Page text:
Whether you opt for a simple cupboard under your basin or something more complex – incorporating drawers and towel rails for example – there will be one in our range to suit you. If space is at a premium in your bathroom, you can choose from our range of slim line and corner vanity units – the ideal choice for smaller en-suite bathrooms and cloakrooms.

Bathroom Cabinets

Traditionally a bathroom cabinet was purely a functional piece of bathroom furniture. While they are certainly still functional, they have also become highly desirable items. While bathroom cabinets serve the same superficial purpose – to create space in the bathroom – they can be used to elevate the style and design of the bathroom too.

If you are pushed for space in the bathroom, then a mirror-fronted unit will eliminate the space taken up by a stand-alone mirror, while creating space for all your toiletries inside. If you’re after high design, then there are gorgeously stylised cabinets available.

Fitted Units

Fitted bathroom furniture creates a vast amount of storage choices and, with the flat surfaces offered by fitted bathroom furniture, you’ll be able to find varied display opportunities and decorative options. It’s also a great way to conceal plumbing and pipe work.

Fitted units represent a more traditional, conventional bathroom, emphasising warmth and practicality over the clean, ultra-modern lines of a minimalist bathroom. Fitted units offer genuine functionality, particularly for families and those with shared and busy bathrooms.

With so many cabinets, draws, shelves and surfaces in a fitted bathroom, you will find that they are easy to keep tidy and comfortable to be in. Plus, they offer almost a complete bathroom package in one go – eliminating the need to build a bathroom a little at a time, as you would if you were buying all the units individually.

Value Bathroom Furniture

While all of our products offer genuine value for money, our Value Bathroom Furniture ranges exceed even the most optimistic expectations. This budget bathroom furniture offers first-class functionality; providing excellent storage capabilities by making the best use of the space available. The items in this range are durable, modern and would suit any busy bathroom perfectly. The bathroom furniture is available in a range of materials and finishes. The predominant material is wood, often with a laminate finish to make it hardy and easy to clean. Surfaces generally feature a laminate material, but at the higher end of the market there are luxurious marble surfaces which look stunning and are resistant to wear and tear.

Aluminium has recently become popular in bathroom furniture, giving bathrooms a minimal, modern and chic atmosphere. This lightweight metal is particularly useful because it doesn’t rust; it heats and cools quickly, is resilient and durable, and looks fantastic too!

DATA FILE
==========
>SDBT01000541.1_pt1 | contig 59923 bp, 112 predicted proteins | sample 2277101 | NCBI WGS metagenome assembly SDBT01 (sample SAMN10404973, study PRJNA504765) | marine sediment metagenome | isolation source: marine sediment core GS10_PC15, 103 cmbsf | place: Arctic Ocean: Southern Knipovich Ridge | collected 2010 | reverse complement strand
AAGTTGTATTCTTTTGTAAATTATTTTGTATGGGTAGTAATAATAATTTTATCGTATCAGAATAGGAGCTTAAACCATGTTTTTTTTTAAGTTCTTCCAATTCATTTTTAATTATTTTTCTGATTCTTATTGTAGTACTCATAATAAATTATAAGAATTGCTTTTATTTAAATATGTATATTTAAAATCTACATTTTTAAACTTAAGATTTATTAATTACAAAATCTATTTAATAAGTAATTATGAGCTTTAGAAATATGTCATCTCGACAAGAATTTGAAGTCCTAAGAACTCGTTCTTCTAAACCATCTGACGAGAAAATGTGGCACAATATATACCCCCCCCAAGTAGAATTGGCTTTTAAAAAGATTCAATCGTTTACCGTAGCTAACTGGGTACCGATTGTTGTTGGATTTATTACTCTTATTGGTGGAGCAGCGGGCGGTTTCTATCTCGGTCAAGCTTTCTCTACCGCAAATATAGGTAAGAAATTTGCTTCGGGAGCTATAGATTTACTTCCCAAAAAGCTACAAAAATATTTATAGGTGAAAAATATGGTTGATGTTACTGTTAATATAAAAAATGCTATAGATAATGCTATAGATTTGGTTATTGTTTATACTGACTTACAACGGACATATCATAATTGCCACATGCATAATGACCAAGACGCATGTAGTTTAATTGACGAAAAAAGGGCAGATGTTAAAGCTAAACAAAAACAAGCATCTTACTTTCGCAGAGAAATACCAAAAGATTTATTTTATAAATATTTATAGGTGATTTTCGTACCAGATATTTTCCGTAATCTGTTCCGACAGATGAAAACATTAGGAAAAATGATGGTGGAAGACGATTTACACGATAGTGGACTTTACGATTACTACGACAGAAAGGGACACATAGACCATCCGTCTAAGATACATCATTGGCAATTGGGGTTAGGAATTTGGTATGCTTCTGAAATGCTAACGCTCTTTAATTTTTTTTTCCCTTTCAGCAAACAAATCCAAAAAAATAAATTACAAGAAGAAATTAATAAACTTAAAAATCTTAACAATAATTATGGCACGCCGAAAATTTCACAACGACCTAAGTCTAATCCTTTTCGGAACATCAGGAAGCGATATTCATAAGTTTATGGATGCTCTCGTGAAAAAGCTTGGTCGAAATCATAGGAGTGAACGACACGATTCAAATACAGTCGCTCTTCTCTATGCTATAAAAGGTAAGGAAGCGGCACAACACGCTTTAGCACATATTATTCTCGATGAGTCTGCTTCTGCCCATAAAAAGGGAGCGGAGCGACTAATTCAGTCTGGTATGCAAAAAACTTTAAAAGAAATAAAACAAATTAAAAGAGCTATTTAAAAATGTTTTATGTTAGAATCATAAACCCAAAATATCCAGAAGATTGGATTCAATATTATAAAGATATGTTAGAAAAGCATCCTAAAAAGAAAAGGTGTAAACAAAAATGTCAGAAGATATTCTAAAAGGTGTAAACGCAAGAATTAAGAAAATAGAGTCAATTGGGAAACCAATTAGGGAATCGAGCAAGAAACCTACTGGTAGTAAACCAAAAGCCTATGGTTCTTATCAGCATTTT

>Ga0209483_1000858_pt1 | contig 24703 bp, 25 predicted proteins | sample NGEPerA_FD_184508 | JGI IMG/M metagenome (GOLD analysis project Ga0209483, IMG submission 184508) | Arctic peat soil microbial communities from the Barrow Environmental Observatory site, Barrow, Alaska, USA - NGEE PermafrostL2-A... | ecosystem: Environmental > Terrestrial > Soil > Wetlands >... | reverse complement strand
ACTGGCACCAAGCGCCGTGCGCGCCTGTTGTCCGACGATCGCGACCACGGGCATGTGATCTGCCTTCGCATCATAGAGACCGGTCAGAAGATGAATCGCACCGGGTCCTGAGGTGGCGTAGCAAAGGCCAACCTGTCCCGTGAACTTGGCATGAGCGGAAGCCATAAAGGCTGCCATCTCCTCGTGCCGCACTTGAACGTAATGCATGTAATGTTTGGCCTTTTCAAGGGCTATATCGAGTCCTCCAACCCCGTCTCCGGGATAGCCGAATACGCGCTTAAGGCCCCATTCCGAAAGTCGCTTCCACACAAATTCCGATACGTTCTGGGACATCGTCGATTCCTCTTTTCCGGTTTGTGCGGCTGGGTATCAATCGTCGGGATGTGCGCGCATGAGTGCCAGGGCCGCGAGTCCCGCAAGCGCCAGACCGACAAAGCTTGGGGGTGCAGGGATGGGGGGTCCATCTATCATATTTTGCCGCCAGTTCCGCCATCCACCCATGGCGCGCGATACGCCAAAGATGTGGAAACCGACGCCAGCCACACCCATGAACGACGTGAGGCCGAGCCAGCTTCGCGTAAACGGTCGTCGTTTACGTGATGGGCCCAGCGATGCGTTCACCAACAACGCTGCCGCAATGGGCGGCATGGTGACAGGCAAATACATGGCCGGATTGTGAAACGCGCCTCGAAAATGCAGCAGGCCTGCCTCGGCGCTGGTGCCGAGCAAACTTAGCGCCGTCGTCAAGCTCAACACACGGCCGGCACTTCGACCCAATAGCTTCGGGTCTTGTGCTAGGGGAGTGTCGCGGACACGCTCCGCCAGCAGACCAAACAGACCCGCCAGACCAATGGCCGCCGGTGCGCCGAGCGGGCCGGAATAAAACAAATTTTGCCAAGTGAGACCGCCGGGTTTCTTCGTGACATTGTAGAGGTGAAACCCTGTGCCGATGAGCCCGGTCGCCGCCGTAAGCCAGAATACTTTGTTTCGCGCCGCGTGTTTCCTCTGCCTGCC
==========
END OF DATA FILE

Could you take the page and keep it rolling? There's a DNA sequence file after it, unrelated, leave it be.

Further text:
Baths

The choice of baths currently available is vast, which is both good and bad news if you’re entering the market for the first time and looking to refit your bathroom. Such a huge choice means that you will almost certainly find something to suit your needs, but it might take some time, patience and research to find it! With such an abundance of baths, there are just three limiting factors which can affect your choice: your bathroom style, the shape of your bathroom (and the space therein) and your budget.

Bathroom Style

Baths are manufactured from three primary materials: acrylic, steel and cast iron. Other materials such as ceramics and a range of metals can be found, but the above are by far the most common. Acrylic – Acrylic baths are vacuum moulded and reinforced with fibreglass and an encapsulated baseboard which gives it its strength and rigidity. These lightweight baths can also be repaired if needed. Acrylic tubs boast a high gloss finish and, because the colour goes all the way through, are resistant to fading. Acrylic is a good insulator, so water stays hotter longer. Tap holes can also be drilled on site in the desired position. Acrylic baths are now also available in super strong acrylic, which offers the strength of cast iron, but without the weight.

Steel – Steel baths are simple, clean and exceptionally strong. Quick to heat up by conducting the heat of the water, steel bath tubs are lighter than the cast iron alternatives, but heavier than acrylic. Tap holes are difficult to drill on location, but it’s best to know beforehand that the bath will fit your existing tap assembly.

Cast Iron – There are fewer and fewer cast iron baths on the market right now, largely because demand has fallen. However, this isn’t because of a lack of desirability! Thanks to the construction, cast iron tubs keep water hot for much longer than any other material, but they are simply too heavy to be practical in most homes.

Cast iron baths are virtually indestructible, and if you want a stand-alone bath then accept no substitute. You just have to be certain that your floors can comfortably cope with the extra weight. Cast iron baths are luxury items, ideal for anyone who wants to indulge themselves in the warmth offered by their bathroom. It’s pretty much impossible to drill tap holes on site, so be sure before you buy that it will fit your existing tap arrangements.